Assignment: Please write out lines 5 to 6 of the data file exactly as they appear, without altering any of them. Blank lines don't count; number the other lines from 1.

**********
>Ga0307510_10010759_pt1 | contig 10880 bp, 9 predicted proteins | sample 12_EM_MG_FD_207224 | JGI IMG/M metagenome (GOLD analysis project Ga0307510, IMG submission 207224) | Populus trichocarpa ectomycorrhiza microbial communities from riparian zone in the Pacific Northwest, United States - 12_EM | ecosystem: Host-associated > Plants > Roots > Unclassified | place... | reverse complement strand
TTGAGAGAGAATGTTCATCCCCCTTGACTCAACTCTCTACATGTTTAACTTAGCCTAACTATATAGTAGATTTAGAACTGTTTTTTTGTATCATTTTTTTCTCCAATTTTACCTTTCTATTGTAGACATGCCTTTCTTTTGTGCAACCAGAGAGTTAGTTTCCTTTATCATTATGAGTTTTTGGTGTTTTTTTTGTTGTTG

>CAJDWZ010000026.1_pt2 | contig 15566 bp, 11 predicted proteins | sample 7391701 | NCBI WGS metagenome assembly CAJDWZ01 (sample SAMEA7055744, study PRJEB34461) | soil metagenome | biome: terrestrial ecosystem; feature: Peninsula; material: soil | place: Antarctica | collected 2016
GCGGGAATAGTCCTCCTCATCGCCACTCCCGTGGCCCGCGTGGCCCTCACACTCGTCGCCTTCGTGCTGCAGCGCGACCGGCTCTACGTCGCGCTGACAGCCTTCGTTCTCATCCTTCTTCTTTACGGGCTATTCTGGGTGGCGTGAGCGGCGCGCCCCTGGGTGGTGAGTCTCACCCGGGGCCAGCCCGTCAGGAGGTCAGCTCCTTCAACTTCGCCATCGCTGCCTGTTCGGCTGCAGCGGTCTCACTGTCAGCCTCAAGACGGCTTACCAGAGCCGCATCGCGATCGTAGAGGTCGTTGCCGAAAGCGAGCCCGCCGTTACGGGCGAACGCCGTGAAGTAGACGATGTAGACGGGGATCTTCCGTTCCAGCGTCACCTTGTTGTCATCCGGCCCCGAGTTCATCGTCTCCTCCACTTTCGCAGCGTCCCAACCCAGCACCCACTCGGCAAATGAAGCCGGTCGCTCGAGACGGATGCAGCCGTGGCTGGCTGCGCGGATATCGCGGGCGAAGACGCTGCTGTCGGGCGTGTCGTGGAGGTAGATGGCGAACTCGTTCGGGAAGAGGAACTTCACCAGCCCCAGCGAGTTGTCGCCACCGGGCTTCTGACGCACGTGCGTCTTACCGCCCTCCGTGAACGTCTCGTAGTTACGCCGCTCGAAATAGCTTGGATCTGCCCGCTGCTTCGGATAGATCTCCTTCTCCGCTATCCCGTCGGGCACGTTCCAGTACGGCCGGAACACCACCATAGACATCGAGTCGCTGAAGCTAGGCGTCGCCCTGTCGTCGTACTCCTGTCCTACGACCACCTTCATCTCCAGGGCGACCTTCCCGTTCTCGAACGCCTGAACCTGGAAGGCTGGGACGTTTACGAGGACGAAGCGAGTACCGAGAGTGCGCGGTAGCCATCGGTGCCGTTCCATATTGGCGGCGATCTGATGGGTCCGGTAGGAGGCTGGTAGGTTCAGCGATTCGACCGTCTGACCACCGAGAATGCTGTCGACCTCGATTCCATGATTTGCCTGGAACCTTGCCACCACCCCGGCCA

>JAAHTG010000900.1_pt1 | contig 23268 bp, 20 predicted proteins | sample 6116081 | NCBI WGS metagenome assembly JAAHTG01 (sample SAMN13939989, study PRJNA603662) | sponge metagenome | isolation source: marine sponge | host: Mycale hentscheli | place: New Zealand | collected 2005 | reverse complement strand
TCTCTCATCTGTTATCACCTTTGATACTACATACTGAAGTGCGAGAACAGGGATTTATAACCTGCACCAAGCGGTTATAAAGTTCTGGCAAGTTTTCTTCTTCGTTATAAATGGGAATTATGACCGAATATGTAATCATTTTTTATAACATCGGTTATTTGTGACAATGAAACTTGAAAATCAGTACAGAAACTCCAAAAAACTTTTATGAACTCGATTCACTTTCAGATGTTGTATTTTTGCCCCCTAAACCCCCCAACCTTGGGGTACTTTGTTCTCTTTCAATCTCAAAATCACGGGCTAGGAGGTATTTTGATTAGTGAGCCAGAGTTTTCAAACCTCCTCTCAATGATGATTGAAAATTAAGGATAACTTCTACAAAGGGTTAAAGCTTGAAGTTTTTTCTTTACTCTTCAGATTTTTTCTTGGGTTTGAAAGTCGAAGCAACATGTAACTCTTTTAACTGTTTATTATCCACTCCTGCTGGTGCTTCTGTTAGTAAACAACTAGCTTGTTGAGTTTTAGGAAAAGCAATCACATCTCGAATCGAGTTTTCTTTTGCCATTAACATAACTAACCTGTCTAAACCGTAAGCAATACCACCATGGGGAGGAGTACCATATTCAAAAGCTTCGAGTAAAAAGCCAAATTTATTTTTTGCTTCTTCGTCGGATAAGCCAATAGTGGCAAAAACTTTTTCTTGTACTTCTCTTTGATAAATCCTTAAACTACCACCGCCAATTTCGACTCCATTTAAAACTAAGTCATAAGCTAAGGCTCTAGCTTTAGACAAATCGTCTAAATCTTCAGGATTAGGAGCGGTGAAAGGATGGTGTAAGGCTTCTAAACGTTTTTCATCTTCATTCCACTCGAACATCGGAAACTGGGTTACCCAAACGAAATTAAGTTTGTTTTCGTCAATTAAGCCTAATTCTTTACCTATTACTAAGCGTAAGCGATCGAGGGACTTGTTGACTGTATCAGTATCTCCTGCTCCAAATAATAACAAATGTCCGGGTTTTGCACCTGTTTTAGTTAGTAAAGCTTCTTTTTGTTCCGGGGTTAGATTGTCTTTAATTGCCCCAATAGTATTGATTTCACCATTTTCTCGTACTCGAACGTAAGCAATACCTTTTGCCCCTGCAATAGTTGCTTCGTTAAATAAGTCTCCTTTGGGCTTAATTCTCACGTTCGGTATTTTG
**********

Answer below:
>JAAHTG010000900.1_pt1 | contig 23268 bp, 20 predicted proteins | sample 6116081 | NCBI WGS metagenome assembly JAAHTG01 (sample SAMN13939989, study PRJNA603662) | sponge metagenome | isolation source: marine sponge | host: Mycale hentscheli | place: New Zealand | collected 2005 | reverse complement strand
TCTCTCATCTGTTATCACCTTTGATACTACATACTGAAGTGCGAGAACAGGGATTTATAACCTGCACCAAGCGGTTATAAAGTTCTGGCAAGTTTTCTTCTTCGTTATAAATGGGAATTATGACCGAATATGTAATCATTTTTTATAACATCGGTTATTTGTGACAATGAAACTTGAAAATCAGTACAGAAACTCCAAAAAACTTTTATGAACTCGATTCACTTTCAGATGTTGTATTTTTGCCCCCTAAACCCCCCAACCTTGGGGTACTTTGTTCTCTTTCAATCTCAAAATCACGGGCTAGGAGGTATTTTGATTAGTGAGCCAGAGTTTTCAAACCTCCTCTCAATGATGATTGAAAATTAAGGATAACTTCTACAAAGGGTTAAAGCTTGAAGTTTTTTCTTTACTCTTCAGATTTTTTCTTGGGTTTGAAAGTCGAAGCAACATGTAACTCTTTTAACTGTTTATTATCCACTCCTGCTGGTGCTTCTGTTAGTAAACAACTAGCTTGTTGAGTTTTAGGAAAAGCAATCACATCTCGAATCGAGTTTTCTTTTGCCATTAACATAACTAACCTGTCTAAACCGTAAGCAATACCACCATGGGGAGGAGTACCATATTCAAAAGCTTCGAGTAAAAAGCCAAATTTATTTTTTGCTTCTTCGTCGGATAAGCCAATAGTGGCAAAAACTTTTTCTTGTACTTCTCTTTGATAAATCCTTAAACTACCACCGCCAATTTCGACTCCATTTAAAACTAAGTCATAAGCTAAGGCTCTAGCTTTAGACAAATCGTCTAAATCTTCAGGATTAGGAGCGGTGAAAGGATGGTGTAAGGCTTCTAAACGTTTTTCATCTTCATTCCACTCGAACATCGGAAACTGGGTTACCCAAACGAAATTAAGTTTGTTTTCGTCAATTAAGCCTAATTCTTTACCTATTACTAAGCGTAAGCGATCGAGGGACTTGTTGACTGTATCAGTATCTCCTGCTCCAAATAATAACAAATGTCCGGGTTTTGCACCTGTTTTAGTTAGTAAAGCTTCTTTTTGTTCCGGGGTTAGATTGTCTTTAATTGCCCCAATAGTATTGATTTCACCATTTTCTCGTACTCGAACGTAAGCAATACCTTTTGCCCCTGCAATAGTTGCTTCGTTAAATAAGTCTCCTTTGGGCTTAATTCTCACGTTCGGTATTTTG